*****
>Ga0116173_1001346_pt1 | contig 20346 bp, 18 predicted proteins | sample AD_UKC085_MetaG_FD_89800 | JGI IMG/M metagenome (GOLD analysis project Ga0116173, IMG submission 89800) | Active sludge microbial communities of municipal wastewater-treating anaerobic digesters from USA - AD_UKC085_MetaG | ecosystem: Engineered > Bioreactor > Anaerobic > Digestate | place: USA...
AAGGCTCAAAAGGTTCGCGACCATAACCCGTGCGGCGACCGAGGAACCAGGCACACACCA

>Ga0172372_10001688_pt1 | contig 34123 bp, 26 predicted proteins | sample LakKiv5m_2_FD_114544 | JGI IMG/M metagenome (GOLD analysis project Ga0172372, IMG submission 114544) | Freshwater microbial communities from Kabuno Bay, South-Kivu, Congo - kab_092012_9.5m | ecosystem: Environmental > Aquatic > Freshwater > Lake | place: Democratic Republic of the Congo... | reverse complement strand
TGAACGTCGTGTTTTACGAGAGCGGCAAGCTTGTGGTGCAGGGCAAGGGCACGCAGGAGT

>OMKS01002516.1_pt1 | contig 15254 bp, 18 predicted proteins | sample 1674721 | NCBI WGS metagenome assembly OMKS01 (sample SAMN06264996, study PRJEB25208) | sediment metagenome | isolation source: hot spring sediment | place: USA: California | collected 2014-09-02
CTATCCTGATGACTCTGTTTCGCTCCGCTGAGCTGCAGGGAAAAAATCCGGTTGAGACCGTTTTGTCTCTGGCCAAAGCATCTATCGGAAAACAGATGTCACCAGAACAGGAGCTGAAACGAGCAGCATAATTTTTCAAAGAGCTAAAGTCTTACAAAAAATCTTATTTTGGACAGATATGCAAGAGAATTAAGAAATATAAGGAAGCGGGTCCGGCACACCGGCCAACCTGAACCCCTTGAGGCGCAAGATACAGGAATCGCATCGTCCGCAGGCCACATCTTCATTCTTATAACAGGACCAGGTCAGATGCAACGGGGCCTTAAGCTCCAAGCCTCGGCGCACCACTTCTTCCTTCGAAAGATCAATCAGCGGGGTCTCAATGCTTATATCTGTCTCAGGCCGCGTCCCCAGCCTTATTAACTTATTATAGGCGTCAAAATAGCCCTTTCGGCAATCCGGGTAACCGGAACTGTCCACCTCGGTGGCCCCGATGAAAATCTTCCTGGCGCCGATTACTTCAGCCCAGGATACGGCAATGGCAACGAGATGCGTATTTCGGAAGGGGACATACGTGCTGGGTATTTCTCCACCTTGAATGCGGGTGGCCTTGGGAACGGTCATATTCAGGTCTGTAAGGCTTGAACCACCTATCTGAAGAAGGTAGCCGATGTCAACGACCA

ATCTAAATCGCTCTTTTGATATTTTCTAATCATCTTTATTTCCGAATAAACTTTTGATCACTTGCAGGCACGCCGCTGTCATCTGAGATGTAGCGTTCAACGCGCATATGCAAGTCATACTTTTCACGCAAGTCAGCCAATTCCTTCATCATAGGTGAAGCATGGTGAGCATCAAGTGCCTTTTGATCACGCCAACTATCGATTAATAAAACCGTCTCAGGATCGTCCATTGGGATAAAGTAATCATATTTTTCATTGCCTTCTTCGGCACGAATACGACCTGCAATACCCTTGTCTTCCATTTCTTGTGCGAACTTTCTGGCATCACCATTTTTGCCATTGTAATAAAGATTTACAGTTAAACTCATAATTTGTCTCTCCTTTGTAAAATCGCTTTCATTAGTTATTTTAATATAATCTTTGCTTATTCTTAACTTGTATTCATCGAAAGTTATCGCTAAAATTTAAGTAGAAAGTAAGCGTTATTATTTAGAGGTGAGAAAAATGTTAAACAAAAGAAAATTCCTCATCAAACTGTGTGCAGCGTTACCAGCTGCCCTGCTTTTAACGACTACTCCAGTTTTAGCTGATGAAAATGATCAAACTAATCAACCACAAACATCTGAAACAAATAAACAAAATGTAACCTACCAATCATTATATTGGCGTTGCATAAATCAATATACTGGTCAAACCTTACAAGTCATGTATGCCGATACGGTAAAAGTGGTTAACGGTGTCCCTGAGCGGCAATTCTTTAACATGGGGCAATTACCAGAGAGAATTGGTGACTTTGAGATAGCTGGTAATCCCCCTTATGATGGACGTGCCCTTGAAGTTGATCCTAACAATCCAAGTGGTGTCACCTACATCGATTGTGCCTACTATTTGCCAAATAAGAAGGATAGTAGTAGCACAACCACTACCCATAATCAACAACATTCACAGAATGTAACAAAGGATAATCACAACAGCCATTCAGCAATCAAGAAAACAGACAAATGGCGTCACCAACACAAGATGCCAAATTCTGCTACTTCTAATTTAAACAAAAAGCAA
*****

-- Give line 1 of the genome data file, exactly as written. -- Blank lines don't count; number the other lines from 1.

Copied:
>Ga0116173_1001346_pt1 | contig 20346 bp, 18 predicted proteins | sample AD_UKC085_MetaG_FD_89800 | JGI IMG/M metagenome (GOLD analysis project Ga0116173, IMG submission 89800) | Active sludge microbial communities of municipal wastewater-treating anaerobic digesters from USA - AD_UKC085_MetaG | ecosystem: Engineered > Bioreactor > Anaerobic > Digestate | place: USA...